One of the biggest issues that plague project managers is scope creep. It is all too common for requirements and goals on a project to be drawn up, but then during the implementation phase of a project, things start to get out of hand.
Schedules get stretched, costs go overboard and by the end, project stakeholders are not happy.
Through each phase of the project life cycle, project managers need to ensure that scope is managed and kept in check. As a research paper by Richard Larson and Elizabeth Larson, for Project Management Institute, very eloquently puts it – “Change on projects is inevitable, so the possibility for scope creep is inevitable. “
During each phase or at each milestone of a project, dynamics change and managing change well is one of the most important things for controlling scope of a project. Scope cannot always be restricted and getting people on board is one of the key challenges for even the most successful project managers. Equally challenging can be adapting and keeping processes flexible so that change is easier to implement.
Here are some strategic project management practices that can help in this and thus, project scope management.
Identifying and involving key stakeholders
One of the most important project management functions is to serve stakeholders. By identifying and engaging key decision makers and stakeholders throughout the project phases – right from project sponsors and team leaders to impacted employees and support partners, project managers can understand requirements and manage expectations better, thereby pre-empting a lot of issues if conflicts in scope do arise. Stakeholder mapping is a helpful strategy.
Some of the most successful project management strategies in this regard come from consulting agencies, because they need to manage stakeholders in a variety of settings. For example, Accenture suggests three ideas for managing change, that can help with scope:
- Defining which stakeholders will have to alter their strategy and mapping out how they can do it.
- By mapping out a plan, stakeholders will have the necessary information to modify their approach.
- The needful resources and materials can then be arranged to make sure that things are done in time.
Tight feedback loops
When dealing with change management and evolving scope, getting feedback across as early and as often is a very effective strategy to manage the project life cycle. A major challenge in organizations and teams are information silos. The larger the scale of the operation, the greater the threat of information silos. This can be due to a combination of structural barriers, processes and team behavior. Often, ideas will come from a few stakeholders, and if silos form in the team, then others will not be able to come into the loop till the implementation phase of the project.
By incorporating better processes and tools into practice, information silos can be overcome so that feedback is better exchanged between teams. Agile project management methods, which are now adopted by a number of teams, advocate short and quick iterations where feedback and reviews are a vital part after each phase iteration.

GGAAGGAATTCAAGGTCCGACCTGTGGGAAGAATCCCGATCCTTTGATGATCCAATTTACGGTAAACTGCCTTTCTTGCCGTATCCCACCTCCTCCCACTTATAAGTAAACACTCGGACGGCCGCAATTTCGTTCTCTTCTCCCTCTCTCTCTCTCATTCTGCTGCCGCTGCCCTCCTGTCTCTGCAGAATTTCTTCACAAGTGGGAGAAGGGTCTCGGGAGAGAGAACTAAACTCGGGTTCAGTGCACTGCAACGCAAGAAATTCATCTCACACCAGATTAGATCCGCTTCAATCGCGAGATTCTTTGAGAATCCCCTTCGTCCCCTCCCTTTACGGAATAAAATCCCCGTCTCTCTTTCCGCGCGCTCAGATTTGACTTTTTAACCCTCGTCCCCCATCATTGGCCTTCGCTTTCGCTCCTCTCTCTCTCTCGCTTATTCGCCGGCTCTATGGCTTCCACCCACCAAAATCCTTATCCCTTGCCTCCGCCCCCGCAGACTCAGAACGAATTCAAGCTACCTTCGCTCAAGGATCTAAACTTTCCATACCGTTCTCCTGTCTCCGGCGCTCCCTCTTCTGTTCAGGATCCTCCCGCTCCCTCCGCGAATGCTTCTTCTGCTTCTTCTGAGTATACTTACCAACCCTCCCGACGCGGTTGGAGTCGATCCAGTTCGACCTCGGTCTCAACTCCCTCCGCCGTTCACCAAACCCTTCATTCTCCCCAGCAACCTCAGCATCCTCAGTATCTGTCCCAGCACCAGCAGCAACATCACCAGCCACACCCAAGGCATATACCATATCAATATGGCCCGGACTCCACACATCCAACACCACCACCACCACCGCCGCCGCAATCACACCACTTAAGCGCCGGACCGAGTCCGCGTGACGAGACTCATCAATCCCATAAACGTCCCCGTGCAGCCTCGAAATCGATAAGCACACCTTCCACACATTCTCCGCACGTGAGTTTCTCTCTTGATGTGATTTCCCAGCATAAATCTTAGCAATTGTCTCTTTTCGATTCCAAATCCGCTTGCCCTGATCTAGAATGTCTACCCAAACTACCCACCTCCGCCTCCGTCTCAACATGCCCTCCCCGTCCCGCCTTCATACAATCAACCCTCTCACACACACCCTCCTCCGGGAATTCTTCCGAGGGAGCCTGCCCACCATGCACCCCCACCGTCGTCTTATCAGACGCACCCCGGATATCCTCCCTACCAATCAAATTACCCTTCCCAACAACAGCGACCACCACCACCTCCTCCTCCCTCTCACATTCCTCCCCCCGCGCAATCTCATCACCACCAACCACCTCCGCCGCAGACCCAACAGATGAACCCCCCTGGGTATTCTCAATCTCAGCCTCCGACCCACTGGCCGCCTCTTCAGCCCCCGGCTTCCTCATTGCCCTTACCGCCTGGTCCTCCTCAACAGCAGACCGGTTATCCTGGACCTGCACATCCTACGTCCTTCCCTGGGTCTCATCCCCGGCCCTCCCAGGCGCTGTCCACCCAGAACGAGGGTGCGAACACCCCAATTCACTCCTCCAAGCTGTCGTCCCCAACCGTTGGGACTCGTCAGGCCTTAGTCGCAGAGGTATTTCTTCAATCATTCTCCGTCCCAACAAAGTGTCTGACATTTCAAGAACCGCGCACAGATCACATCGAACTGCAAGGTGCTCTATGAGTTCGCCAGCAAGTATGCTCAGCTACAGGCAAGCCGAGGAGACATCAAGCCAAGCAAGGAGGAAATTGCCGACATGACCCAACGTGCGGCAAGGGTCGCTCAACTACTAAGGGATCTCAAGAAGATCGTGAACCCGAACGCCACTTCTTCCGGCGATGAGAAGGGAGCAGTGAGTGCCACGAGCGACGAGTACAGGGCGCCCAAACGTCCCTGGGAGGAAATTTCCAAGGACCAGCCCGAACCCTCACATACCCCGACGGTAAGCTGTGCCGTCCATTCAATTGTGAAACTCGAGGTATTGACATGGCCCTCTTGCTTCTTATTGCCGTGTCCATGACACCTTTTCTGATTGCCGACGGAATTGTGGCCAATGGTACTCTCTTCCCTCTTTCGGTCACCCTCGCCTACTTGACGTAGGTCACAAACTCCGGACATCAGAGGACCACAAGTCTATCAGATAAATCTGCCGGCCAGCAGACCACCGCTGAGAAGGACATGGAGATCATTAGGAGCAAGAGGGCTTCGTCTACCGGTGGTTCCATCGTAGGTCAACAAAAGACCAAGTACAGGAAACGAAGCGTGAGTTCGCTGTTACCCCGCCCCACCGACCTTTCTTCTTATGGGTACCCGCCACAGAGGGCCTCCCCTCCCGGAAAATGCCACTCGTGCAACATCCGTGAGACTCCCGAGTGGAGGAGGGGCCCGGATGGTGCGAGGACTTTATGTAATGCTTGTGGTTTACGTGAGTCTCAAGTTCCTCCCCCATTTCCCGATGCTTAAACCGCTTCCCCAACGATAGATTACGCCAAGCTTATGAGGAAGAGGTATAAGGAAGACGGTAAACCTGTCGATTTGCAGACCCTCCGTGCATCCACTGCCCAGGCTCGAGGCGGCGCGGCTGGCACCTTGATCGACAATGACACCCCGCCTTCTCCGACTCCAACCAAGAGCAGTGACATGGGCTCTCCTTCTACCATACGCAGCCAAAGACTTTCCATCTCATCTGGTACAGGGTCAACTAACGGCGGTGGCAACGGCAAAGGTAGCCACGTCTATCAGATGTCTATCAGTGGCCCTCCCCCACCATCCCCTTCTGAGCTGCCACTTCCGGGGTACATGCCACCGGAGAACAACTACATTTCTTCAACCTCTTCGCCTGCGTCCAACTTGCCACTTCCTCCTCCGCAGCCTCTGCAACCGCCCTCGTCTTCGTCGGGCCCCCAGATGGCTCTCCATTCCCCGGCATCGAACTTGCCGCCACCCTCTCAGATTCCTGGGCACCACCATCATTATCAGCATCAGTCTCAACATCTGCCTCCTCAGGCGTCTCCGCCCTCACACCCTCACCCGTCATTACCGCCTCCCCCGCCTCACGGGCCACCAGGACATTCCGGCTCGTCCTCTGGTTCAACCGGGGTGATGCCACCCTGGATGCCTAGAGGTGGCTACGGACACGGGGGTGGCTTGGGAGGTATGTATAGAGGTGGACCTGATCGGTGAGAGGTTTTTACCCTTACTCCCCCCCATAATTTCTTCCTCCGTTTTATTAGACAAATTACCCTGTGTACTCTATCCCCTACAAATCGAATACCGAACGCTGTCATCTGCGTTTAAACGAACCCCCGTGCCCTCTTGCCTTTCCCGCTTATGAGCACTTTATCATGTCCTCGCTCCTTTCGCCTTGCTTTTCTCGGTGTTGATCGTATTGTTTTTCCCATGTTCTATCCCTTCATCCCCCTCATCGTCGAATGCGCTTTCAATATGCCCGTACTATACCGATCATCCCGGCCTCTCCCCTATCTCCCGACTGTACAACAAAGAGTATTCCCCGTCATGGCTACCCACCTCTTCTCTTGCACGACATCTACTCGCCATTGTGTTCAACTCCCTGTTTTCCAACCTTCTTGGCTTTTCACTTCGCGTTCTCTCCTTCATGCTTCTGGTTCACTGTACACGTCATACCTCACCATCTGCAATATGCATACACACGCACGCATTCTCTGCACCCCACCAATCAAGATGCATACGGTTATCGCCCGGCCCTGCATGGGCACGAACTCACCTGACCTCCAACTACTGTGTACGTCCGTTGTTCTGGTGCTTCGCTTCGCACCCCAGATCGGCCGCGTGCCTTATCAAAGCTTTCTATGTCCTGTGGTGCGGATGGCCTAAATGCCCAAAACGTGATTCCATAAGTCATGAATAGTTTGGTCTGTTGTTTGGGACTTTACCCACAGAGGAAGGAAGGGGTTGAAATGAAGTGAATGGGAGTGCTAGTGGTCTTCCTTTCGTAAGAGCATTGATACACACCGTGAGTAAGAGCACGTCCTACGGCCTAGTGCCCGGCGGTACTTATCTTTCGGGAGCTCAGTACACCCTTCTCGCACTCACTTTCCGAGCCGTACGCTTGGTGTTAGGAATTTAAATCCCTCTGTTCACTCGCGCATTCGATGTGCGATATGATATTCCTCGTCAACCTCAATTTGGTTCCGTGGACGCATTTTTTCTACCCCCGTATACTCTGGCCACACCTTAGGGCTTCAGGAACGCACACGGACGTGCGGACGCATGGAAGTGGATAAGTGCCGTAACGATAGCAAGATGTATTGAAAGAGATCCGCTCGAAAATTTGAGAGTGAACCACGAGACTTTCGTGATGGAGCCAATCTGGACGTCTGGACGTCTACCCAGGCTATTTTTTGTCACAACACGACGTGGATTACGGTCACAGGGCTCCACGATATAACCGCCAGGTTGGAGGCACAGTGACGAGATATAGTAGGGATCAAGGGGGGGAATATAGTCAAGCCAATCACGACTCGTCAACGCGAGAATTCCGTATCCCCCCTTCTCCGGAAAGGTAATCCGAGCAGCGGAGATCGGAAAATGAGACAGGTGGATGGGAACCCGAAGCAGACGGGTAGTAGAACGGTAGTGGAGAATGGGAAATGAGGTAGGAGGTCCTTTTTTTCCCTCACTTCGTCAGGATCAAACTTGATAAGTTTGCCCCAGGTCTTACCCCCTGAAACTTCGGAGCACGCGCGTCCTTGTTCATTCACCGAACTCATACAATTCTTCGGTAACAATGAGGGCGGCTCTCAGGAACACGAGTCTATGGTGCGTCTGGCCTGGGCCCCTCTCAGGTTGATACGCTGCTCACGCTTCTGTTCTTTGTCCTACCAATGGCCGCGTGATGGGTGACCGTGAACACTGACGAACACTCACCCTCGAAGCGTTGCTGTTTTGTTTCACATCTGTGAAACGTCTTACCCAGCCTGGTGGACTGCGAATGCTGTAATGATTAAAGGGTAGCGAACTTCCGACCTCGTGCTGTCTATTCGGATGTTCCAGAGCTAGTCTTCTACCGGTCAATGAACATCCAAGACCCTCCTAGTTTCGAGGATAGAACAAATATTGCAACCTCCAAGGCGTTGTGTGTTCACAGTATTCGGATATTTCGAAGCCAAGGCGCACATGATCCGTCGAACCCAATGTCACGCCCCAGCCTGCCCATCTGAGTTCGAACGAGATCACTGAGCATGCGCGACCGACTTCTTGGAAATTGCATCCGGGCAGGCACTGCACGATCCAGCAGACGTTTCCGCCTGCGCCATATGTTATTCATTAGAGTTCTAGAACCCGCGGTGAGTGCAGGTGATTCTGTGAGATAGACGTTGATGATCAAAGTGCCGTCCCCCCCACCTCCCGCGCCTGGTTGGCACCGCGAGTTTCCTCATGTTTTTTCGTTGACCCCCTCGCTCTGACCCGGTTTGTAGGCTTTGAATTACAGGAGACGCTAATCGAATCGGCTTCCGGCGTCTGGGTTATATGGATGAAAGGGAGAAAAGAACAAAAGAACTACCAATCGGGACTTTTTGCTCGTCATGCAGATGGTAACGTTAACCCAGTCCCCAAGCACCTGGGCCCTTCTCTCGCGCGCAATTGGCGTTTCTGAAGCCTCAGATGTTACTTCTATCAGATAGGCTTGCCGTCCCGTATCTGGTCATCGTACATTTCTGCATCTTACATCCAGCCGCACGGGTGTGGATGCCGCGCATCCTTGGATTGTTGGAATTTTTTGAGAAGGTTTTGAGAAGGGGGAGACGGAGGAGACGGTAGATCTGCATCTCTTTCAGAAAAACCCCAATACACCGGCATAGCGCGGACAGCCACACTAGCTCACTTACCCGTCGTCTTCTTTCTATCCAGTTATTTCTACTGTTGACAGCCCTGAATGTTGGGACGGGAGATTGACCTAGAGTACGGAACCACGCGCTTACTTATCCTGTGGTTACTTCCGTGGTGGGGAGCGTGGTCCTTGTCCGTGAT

Another good strategy is to create a central repository of all data and project deliverables. Tools like Basecamp provide a platform for teams to work with internal and external stakeholders. zipBoard is a tool that can help teams in sharing contextual feedback between project stakeholders and convert the reviews and feedback into trackable issues.
Setting up a deliverable schedule
One of the ways that projects can be made more manageable is breaking down tasks into sub-tasks and the overall schedule into smaller phases and milestones with a focus on producing deliverables at the end of each milestone. This inculcates better accountability throughout the team and a goal-oriented approach that drives projects. If a solid understanding of the project goals exists among the stakeholders, then it is easier to identify deliverables.
By building project plan schedules around deliverables, project managers have a concrete entity that can be measured and verified. When things are broken down into a micro-structure, optimizing tasks is also easier.
However, since deliverables cannot be established until stakeholders and goals have been identified, doing so as early as possible in the project planning process and analysis phase of the project life cycle is a good practice. A path is identified for the the team to follow and dependencies and avenues for scope creep can be identified at a much earlier stage.
When feedback comes in from multiple stakeholders, effectively managing it can become an issue. Client feedback is one of the most common reasons why projects will pivot from their original plan. It is important to be able to manage your project backlog so that things that are not along the critical path can be put on the back burner when other pressing priorities need to take precedence.
Prioritization gives a big boost to projects because it allows stakeholders to align and concentrate on the tasks at hand, and also reduces operational dilemma for the implementation phase of the project.
Change is inevitable during the project life cycle. Managing change and evolving scope in a project is absolutely critical for successful execution. Keeping in mind some of these strategies during the project planning and execution process can help teams achieve better deliverables during the implementation phase of the project.
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